Bill passed for classified to leave civil service
11:00:02 AM CDT - Thursday, April 07, 2005
By Amy Geiszler-Jones
The Kansas Legislature has passed a bill that would allow each state university to convert all or part of its classified employees from state civil service to unclassified positions.
As of late last week, the bill was awaiting approval from Gov. Sebelius.
Under the bill, any plan to convert to an unclassified system would have to be approved by the affected state civil service employees at their individual institution and the Kansas Board of Regents. Each university would develop its own administrative system for those employees.
The converted employees would keep all the health and flexible benefits, along with leave and retirement benefits that they have under the current state system, according to the bill.
Allowing classified staff to opt out of the state civil service has been an ongoing effort for the past two years at the University of Kansas, which has had two votes among its classified employees for an alternative employment system. The first vote ended in a tie, but in a second vote, employees agreed to consider such a system. The KU employees have had the backing of state Rep. Tom Sloan, R-Lawrence, in their efforts.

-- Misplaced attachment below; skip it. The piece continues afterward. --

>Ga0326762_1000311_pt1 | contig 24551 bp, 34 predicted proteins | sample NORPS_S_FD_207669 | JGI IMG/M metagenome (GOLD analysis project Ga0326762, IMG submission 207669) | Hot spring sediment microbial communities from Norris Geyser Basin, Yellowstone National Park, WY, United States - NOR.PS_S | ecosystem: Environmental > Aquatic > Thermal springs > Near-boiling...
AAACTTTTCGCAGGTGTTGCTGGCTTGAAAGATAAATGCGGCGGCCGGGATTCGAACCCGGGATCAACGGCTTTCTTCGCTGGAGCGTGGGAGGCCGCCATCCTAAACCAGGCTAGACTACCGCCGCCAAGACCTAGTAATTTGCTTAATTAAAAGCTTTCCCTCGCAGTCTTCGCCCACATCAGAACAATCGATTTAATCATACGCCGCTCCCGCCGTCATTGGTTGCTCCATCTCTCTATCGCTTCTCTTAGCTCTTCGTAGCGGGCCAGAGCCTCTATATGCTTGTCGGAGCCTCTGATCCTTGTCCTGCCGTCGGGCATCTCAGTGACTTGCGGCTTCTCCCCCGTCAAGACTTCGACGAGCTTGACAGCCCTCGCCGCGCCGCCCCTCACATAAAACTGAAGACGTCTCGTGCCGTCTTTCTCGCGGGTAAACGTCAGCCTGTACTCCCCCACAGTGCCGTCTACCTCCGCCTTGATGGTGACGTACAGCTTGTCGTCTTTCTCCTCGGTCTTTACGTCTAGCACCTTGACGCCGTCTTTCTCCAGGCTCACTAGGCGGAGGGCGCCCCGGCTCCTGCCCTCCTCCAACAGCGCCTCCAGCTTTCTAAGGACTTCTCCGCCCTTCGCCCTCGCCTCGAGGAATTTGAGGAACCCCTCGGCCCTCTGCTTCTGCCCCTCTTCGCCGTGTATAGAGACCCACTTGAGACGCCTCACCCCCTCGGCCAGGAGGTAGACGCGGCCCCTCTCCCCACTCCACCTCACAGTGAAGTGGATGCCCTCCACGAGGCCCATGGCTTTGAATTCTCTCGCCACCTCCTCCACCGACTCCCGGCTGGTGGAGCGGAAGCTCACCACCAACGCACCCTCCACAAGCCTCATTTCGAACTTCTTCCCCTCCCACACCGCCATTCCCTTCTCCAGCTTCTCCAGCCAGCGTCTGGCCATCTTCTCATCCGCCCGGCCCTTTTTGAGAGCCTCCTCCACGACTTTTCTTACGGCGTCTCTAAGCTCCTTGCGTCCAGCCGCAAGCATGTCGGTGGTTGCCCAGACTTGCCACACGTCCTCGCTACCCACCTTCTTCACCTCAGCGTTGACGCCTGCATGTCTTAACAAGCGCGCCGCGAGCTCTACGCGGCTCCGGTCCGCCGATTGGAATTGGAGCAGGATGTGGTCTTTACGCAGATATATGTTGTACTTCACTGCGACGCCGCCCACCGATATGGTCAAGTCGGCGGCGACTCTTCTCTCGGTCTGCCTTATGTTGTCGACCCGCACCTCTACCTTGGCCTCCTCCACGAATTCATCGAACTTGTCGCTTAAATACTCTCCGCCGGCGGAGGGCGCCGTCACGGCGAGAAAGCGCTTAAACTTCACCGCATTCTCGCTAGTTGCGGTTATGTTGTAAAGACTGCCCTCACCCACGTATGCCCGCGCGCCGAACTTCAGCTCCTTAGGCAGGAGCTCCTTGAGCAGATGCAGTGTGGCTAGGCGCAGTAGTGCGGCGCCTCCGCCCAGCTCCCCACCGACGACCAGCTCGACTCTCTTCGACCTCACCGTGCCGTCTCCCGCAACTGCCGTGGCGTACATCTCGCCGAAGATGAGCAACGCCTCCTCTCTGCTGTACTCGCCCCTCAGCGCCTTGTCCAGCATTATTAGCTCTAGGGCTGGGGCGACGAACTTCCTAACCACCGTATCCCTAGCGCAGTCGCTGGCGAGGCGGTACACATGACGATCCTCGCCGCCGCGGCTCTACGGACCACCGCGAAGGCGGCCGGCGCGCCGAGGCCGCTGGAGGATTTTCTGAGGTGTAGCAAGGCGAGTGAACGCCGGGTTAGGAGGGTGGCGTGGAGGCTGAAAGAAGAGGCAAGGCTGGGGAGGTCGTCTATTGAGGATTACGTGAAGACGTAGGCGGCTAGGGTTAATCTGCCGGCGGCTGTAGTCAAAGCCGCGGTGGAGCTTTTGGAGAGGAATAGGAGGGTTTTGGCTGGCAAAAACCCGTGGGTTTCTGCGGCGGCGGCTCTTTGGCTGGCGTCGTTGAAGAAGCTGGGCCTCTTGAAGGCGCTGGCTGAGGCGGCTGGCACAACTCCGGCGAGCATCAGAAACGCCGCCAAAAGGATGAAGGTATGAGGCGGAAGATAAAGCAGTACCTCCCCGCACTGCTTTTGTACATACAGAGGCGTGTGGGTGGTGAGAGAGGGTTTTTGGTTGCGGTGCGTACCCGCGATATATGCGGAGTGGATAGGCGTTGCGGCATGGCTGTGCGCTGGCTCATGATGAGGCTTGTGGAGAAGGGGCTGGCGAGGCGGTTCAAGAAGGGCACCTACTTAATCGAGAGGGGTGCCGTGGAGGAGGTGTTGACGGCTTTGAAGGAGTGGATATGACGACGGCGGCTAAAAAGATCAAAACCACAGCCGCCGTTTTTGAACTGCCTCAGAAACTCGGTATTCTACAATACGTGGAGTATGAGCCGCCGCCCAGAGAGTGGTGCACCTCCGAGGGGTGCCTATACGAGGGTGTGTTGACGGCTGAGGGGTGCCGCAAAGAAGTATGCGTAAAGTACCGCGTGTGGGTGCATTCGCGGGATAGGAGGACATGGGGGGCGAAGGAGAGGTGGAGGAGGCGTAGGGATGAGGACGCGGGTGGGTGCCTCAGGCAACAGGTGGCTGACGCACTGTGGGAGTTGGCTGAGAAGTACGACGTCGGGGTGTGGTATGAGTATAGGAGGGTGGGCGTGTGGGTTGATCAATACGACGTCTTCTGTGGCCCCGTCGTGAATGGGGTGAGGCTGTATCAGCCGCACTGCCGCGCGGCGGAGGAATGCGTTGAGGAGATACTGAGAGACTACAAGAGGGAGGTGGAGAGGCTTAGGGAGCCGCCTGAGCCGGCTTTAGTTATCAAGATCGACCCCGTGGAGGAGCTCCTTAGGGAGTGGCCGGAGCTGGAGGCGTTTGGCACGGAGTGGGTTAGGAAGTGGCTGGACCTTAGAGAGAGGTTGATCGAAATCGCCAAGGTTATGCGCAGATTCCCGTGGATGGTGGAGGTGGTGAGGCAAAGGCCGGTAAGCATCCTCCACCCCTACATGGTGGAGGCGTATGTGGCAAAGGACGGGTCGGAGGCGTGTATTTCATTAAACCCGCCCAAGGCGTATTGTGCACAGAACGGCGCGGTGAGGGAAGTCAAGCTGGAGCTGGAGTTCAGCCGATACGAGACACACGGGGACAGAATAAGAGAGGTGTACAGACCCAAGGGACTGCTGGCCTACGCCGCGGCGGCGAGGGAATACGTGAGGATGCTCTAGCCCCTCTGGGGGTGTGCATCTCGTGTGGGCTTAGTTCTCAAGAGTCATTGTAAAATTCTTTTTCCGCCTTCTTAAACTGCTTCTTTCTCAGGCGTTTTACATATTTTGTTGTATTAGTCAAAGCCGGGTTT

At WSU, a committee of about a dozen classified and unclassified staff has been discussing the issue, as well.
"This doesn't mean we'll go ahead and do this (conversion)," said Ellen Abbey, who has led the committee since its formation in summer 2003. She said the committee is still waiting to see what will happen at KU, and then it would ask the WSU community about what to do at this university.
Proponents of the conversion say it will give the universities more flexibility in salaries and pay raises if classified staff converted to an unclassified system. One related issue, which the WSU committee has been reviewing, is how departments with smaller budgets could handle funding its employees, Abbey said.
Opponents of the bill, including the Kansas Association of Public Employees union, say that if university funding is cut, providing pay raises to employees wouldn't be a top priority if compensation packages were left to the individual university.
The smaller universities at Fort Hays, Pittsburg and Emporia have been lukewarm to the issue since its inception, said Abbey, noting that in those communities the cost of living is much lower than cities where the state's three largest universities are located.